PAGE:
POC Point of Contact
    QAR Quality Assurance Review
    SERP Servicewide Electronic Research Program
    SOP Standard Operating Procedures
    SOX Sarbanes-Oxley Act of 2002
    SME Subject Matter Expert
    SMR Structured Management Review
    SOI Statistics of Income Division
    TDCFO Treasury Deputy Chief Financial Officer
    TIER Treasury Information Executive Repository

Related Resources

  1. GAO CIGIE Financial Audit Manual (FAM)

  2. OMB Circular A-123, Management’s Responsibility for Enterprise Risk Management and Internal Control, Appendix A:Management of Reporting and Data Integrity Risk

  3. Treasury Annual Implementation guidance

  4. Generally Accepted Government Auditing Standards (Yellow Book). GAO-18-568G

  5. Standards for Internal Controls in the Federal Government (Green Book). GAO-14-704G

  6. OMB Circular A-136, Financial Reporting RequirementsPDF

  7. IRM 10.8.1, Information Technology (IT) Security, Policy and Guidance

  8. NIST Special Publication 800-37, Guide for Applying the Risk Management Framework to Federal Information Systems, Revision 1PDF

  9. NIST Special Publication 800-53, Security and Privacy Controls for Federal Information Systems and Organizations, Revision 4PDF (Recommended Security Controls)

  10. IRM 1.4.2, Monitoring and Improving Internal Control

  11. IRM 1.4.31, IRS Quality Assurance Program


  1. The IRS has adopted a two-tiered governance process to verify it consistently executes OMB Circular A-123, Management’s Responsibility for Enterprise Risk Management and Internal Control, Appendix A: Management of Reporting and Data Integrity Risk requirements, has documentation procedures, provides credible results, and issues, identifies and implements corrective actions. The two-tiered governance process consists of the MC ESC and the FACT Review Board.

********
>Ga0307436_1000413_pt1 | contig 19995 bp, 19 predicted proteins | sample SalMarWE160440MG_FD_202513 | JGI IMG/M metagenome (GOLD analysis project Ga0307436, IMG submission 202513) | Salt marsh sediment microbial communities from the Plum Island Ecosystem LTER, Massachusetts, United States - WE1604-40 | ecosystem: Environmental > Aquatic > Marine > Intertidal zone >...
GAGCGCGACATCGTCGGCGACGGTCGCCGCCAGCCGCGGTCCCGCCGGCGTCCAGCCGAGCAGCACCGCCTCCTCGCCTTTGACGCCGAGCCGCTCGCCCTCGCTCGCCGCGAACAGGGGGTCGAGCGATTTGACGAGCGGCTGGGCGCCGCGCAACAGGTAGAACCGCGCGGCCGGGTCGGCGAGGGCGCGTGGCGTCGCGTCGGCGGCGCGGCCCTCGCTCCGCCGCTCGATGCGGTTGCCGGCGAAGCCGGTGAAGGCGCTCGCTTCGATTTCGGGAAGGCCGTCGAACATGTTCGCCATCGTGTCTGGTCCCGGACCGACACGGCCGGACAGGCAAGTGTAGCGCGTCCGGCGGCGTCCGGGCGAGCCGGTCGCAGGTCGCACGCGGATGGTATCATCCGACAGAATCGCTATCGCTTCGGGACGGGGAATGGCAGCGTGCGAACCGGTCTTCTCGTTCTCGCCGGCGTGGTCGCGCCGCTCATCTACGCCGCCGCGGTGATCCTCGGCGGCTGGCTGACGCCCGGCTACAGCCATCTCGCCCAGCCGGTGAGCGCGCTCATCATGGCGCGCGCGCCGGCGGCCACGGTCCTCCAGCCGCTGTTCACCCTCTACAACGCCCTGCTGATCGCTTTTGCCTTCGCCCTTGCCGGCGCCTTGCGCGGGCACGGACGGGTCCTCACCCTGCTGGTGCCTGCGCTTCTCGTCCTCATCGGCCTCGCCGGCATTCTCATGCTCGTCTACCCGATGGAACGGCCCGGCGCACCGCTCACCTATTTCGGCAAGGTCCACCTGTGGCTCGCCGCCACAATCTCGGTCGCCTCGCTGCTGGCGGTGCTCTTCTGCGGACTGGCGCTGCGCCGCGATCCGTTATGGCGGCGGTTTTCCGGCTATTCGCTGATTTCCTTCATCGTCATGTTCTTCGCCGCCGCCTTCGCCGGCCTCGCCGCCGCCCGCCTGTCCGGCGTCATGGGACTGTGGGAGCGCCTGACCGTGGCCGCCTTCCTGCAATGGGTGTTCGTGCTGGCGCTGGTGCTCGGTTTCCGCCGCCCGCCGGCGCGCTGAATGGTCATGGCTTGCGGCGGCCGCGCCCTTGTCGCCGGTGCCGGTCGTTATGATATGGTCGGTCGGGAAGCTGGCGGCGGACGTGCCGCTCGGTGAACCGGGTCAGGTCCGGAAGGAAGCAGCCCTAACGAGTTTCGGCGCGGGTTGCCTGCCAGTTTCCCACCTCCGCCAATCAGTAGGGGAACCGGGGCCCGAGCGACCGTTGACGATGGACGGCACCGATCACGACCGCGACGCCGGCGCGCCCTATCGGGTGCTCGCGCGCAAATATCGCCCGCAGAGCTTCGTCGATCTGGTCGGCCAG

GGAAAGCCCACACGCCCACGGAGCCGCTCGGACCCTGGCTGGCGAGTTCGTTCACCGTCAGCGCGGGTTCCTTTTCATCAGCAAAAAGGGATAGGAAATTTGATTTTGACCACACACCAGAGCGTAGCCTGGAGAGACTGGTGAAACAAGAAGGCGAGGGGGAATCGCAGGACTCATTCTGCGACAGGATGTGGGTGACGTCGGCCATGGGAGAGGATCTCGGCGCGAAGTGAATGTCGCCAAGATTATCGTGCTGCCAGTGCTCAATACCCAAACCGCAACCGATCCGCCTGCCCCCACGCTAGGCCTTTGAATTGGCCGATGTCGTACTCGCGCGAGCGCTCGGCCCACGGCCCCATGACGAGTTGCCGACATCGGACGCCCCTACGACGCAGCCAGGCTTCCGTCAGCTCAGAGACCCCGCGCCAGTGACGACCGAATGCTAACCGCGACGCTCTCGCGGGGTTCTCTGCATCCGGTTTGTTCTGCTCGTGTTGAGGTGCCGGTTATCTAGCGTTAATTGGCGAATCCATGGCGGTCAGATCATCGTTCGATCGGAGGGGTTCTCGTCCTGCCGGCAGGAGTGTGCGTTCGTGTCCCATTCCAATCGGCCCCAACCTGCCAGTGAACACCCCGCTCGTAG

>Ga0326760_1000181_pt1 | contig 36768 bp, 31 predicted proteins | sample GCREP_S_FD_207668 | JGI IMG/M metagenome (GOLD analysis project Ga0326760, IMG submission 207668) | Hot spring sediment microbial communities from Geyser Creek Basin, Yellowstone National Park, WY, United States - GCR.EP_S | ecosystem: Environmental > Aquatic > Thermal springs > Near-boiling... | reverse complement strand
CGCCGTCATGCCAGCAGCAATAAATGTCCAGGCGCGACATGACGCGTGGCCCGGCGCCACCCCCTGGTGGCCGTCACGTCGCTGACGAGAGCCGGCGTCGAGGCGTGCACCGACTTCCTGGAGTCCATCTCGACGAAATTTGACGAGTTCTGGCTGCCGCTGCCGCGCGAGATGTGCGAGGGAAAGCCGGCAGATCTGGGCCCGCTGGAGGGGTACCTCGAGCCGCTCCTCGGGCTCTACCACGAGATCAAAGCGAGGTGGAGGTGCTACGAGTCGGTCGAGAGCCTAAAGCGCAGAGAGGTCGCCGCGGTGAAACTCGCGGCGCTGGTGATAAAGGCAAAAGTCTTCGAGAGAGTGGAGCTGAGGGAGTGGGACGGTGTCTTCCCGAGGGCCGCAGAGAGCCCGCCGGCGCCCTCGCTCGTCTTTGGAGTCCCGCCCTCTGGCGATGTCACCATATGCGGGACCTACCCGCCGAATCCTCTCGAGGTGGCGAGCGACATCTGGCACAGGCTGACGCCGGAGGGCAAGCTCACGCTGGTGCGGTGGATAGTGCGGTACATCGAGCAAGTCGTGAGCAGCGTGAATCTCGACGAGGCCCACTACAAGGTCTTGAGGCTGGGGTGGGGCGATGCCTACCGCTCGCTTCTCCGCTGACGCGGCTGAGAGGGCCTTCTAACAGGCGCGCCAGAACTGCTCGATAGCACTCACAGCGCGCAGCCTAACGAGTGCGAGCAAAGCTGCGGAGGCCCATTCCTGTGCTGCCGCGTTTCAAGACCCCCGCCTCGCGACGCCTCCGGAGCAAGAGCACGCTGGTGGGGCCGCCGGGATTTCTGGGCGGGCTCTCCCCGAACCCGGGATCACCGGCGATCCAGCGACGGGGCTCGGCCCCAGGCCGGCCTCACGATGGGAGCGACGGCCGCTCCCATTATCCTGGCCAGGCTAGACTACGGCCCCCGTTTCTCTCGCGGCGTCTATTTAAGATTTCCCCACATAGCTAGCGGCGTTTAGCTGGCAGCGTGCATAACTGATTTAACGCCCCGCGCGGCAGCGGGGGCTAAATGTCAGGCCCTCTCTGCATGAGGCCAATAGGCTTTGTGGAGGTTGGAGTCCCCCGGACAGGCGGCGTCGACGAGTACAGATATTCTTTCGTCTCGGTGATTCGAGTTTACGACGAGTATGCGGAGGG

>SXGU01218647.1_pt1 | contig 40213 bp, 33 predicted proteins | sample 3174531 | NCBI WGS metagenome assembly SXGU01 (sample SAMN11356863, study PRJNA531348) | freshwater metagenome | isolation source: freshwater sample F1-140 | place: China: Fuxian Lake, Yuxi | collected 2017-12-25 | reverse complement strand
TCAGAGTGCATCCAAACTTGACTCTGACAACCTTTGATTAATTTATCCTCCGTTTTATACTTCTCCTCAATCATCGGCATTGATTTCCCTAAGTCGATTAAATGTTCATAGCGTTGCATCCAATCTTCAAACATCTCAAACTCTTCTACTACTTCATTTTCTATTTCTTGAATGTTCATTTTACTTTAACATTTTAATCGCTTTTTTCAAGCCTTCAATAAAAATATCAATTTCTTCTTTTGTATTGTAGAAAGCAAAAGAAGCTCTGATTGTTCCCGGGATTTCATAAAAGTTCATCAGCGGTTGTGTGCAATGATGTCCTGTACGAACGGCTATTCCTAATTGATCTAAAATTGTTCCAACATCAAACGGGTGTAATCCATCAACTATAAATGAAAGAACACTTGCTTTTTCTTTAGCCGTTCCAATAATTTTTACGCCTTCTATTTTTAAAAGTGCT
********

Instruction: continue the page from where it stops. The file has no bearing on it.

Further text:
1. The IRS Deputy Commissioners for Operations Support and Services and Enforcement chair the MC ESC, which provides executive level oversight to the FACT process by reviewing testing results and approving the interim and final assurance statements. Refer to IRM 1.4.2, Monitoring and Improving Internal Control, and Sections, Roles and Responsibilities, and, Management Controls Executive Steering Committee (MC ESC), for additional information related to the MC ESC.

    2. The FACT Review Board is an advisory working group composed of senior executives. Members represent IC, FM, CB, Chief Risk Officer (CRO) and process owners, as applicable. The FACT Review Board has two key responsibilities:
      i) Review test plans to verify test objectives are accurately defined and contain all required internal control procedures.
      ii) Review the sampling plan to verify the methodology, type of sample, and sample sizes are appropriate.

General Guidance for FACT

  1. A transaction is a discrete financial activity that produces information in Treasury’s Agency Financial Report (AFR). It contains a series of risks and controls that defines the process; each key control must be identified. Testing controls involves verifying the controls are in place, operating as intended and meeting the stated objectives.

  2. Internal control is a process for assuring achievement of an organization's objectives in operational effectiveness and efficiency, reliable financial reporting and compliance with laws, regulations and policies. The objectives and related risks can be broadly classified into one or more of the following three categories:

    1. Operations - Effectiveness and efficiency of operations